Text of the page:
DArTseq/LD/Met

As it was in the case of DArT method, the core of DArTseq technology, is a genome complexity reduction concept.

Many methods have been developed to reduce genome complexity for genomic characterisation, however the DArT methods provide a significant advantage via an intelligent selection of genome fraction corresponding predominantly to active genes. This selection is achieved through the use of a combination of Restriction Enzymes which separate low copy sequences (most informative for marker discovery and typing) from the repetitive fraction of the genome.

While the initial DArT implementation on the microarray platform involved fluorescent labeling of representations and hybridization to dedicated DArT arrays, the DArTseq method deploys sequencing of the representations on the Next Generation Sequencing (NGS) platforms. The transition to the sequencing platform enabled dramatic (1-2 orders of magnitude) increase in the number of genomic fragments analysed and, as a consequence, a corresponding increase in the number of reported markers. As a consequence of the platform change we created even more scalable and cost-effective technology than the initial DArT method.

This image show the cost of sequencing decrease over time. In 2001, DArT was founded. In 2010, the DArTSeq platform was established. Image taken from National Human Genome Research Institute (https://www.genome.gov/sequencingcosts/). Click to enlarge image

When DArT P/L was established in 2001, the cost of sequencing of a megabase of DNA was measured in thousands of dollars, whereas at present, it is measured in cents. A drop in sequencing price by several orders of magnitude enabled us to transit to sequencing based genotyping in 2010 – the DArTseq platform was established. The transition to the sequencing platform enabled dramatic (2 orders of magnitude) increase in the number of genomic fragments analysed.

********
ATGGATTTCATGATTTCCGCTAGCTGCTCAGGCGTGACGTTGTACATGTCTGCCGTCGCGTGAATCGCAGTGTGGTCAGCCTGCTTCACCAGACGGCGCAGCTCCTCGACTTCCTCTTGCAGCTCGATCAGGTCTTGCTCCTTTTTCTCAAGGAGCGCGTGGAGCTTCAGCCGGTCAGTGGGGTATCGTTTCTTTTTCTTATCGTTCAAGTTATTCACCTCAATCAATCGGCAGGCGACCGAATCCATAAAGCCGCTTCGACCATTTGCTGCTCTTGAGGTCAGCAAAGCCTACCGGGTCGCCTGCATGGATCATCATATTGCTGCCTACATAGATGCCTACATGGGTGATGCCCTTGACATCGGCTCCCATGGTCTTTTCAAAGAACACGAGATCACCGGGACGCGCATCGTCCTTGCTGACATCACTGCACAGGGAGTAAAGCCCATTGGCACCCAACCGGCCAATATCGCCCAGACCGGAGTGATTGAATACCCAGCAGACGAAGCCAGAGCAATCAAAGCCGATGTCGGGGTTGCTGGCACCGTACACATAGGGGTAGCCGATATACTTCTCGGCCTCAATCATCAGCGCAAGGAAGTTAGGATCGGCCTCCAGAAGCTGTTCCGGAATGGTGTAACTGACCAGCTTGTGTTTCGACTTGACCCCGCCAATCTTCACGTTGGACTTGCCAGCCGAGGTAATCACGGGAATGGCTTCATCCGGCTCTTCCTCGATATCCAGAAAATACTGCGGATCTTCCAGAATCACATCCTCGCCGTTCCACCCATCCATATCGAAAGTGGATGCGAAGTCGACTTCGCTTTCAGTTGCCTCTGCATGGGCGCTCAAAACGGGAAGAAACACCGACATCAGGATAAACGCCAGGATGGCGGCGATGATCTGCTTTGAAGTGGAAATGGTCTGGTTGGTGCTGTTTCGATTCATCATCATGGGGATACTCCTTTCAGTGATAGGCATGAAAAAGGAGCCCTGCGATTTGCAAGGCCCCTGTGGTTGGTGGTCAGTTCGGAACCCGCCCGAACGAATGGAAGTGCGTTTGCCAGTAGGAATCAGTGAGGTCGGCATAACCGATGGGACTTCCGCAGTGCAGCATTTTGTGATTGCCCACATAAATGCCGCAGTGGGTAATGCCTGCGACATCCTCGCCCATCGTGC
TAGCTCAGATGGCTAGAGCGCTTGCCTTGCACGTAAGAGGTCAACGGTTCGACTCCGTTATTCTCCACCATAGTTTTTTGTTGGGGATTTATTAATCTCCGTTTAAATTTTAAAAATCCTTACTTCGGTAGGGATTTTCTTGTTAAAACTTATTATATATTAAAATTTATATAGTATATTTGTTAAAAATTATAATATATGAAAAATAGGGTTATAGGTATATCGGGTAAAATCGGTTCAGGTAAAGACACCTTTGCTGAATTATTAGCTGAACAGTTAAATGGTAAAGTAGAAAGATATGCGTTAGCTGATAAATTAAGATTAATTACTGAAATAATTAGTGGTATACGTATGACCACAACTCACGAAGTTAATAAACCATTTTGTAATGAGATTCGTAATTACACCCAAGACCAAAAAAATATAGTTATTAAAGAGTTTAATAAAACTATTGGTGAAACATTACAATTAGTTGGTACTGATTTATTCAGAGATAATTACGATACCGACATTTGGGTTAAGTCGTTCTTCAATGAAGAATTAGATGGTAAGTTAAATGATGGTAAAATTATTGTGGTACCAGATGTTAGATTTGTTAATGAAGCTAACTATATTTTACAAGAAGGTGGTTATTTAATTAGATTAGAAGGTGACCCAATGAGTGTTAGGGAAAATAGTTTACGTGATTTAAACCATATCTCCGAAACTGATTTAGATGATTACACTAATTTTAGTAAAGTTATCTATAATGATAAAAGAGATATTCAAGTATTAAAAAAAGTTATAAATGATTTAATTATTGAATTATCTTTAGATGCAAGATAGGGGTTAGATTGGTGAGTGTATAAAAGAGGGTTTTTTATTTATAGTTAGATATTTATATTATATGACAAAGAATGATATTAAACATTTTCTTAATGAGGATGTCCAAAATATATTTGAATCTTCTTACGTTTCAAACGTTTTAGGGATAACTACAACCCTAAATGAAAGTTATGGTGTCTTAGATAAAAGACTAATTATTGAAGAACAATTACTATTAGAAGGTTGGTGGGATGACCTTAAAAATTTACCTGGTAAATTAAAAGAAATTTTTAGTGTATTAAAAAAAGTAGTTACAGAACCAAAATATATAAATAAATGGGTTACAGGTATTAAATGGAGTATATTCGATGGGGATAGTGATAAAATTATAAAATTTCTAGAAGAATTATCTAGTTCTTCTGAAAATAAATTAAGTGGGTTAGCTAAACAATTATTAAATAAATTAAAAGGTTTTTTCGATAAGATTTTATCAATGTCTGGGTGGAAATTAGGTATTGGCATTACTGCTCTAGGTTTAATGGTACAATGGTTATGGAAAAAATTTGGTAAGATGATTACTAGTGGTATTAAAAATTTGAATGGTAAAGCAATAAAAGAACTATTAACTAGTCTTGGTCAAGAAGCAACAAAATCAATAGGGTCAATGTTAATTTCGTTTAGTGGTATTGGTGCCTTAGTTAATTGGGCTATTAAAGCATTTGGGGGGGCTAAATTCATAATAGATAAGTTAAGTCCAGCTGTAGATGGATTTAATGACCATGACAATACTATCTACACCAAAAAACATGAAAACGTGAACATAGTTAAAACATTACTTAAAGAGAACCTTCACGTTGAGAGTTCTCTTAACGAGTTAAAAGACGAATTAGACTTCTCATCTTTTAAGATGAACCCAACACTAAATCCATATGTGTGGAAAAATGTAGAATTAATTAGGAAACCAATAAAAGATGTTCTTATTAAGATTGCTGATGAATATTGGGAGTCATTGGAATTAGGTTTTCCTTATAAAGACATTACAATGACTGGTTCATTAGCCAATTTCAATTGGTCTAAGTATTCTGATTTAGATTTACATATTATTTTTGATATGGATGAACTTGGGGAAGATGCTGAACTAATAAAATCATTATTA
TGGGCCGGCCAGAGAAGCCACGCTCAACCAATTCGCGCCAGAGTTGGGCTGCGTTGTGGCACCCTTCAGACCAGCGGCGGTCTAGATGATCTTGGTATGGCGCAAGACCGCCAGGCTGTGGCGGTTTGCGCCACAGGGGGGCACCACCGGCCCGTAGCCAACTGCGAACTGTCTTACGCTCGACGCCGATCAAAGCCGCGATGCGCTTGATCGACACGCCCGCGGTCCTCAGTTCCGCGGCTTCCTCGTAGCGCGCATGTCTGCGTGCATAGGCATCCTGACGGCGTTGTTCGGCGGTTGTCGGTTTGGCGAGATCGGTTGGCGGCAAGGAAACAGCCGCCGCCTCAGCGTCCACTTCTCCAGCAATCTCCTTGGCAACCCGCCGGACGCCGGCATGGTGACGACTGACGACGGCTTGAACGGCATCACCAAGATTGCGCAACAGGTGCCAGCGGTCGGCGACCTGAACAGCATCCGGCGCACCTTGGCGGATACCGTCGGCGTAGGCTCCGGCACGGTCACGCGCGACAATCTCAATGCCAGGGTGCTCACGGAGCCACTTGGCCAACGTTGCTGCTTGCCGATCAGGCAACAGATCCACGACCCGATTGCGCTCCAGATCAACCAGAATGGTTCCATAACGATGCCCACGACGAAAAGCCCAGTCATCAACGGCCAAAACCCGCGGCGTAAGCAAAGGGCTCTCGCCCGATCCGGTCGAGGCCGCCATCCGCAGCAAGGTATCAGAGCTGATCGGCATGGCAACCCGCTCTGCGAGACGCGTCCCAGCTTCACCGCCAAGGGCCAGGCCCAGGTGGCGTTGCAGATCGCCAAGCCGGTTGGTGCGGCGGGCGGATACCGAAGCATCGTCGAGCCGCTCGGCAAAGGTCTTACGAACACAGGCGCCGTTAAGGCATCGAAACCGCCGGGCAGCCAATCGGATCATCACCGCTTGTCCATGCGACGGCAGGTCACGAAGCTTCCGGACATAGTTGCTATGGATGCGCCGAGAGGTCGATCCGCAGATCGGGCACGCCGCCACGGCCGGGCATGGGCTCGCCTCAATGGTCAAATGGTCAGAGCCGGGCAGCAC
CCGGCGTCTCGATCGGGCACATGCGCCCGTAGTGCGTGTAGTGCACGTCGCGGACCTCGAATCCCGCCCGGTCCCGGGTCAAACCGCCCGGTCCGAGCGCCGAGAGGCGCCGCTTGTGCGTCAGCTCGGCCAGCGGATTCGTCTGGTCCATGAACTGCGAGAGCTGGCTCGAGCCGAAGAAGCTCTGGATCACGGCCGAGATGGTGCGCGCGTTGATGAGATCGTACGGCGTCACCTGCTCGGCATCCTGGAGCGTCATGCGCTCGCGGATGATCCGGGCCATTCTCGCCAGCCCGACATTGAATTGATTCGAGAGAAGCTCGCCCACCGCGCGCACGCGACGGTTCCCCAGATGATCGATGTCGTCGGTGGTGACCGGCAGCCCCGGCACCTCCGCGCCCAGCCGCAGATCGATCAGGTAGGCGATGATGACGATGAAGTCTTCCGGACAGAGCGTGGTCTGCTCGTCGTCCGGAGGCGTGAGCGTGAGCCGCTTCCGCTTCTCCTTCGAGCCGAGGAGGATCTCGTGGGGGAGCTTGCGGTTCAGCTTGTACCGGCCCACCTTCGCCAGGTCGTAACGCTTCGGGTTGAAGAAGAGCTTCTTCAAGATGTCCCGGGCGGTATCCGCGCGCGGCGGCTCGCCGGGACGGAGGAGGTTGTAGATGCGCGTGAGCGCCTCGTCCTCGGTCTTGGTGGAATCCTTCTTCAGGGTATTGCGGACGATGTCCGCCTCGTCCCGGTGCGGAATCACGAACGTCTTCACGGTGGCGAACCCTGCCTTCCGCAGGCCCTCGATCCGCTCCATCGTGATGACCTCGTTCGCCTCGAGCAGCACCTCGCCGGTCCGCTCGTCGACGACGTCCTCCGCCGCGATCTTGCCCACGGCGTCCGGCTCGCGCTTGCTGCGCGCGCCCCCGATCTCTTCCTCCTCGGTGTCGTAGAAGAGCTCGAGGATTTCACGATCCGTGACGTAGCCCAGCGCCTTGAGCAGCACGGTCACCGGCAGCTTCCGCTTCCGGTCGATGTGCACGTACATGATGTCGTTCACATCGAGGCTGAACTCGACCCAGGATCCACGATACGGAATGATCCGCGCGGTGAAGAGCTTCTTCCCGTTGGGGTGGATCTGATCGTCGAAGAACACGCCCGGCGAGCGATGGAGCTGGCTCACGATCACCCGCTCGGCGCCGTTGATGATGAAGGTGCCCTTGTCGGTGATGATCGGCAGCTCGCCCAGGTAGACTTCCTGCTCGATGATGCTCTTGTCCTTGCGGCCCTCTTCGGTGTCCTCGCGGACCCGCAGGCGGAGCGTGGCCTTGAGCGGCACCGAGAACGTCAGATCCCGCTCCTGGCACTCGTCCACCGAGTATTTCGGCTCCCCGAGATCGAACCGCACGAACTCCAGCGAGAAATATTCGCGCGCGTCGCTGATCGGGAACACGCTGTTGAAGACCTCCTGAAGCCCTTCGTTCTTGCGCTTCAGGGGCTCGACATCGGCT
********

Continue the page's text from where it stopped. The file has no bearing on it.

DArTseq for a new organism or application starts with optimization of complexity reduction method(s). While the choice of restriction enzyme combinations is large, DArT P/L has invested considerable effort in testing various combinations on a significant number of organisms and has developed sets of complexity reduction methods (representations) that are performing quite well compared to other methods.

The optimisation process usually selects one dominant method of complexity reduction for the crop, but in many cases several methods were identified which offer application-specific advantages. The difference between the methods can be both quantitative (different number of unique fragments in the representation) as well as compositional (different sets of fragments captured in the representations).

These differences in representation, size and composition translate to different efficiencies in marker detection rate and quality (call rate and reproducibility) and can be further optimized for performance in different applications.

Click to read information on DArTSeq Data Types.

DArTseqLD

While most of the applications of DArTseq are directed at the whole genome analysis and high marker densities, there is an increasing demand for lower density, cheaper assays. DArTseqLD is one of the simple solutions for such needs. By randomly selecting a subset of fragments from a normal DArTseq, the method is usually producing an order of magnitude, smaller representations and correspondingly smaller number of markers. In most organisms, this low density (LD) assay is representing thousands of markers and therefore highly appropriate for applications like Quality Assurance and Genomic Selection when materials with high Linkage Disequilibrium are analysed.

DArTseqMet – Methylation analysis

While “regular” DArTseq is capable of detecting methylation variation among SilicoDArT markers, we have also developed a dedicated methylation analysis using DArTseq platform. In this case we create TWO methods of complexity reduction for each sample. Both methods use the same “rare cutting” restriction enzyme while two isoschisomer restriction enzymes differing in the sensitivity to cytosine methylation are used as “frequent cutting” enzymes. The comparison of the sequence composition of the two resulting representations (libraries) reveals clearly differences in methylation pattern across the genome.

 

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Page last updated: November 19, 2018, 2:02 pm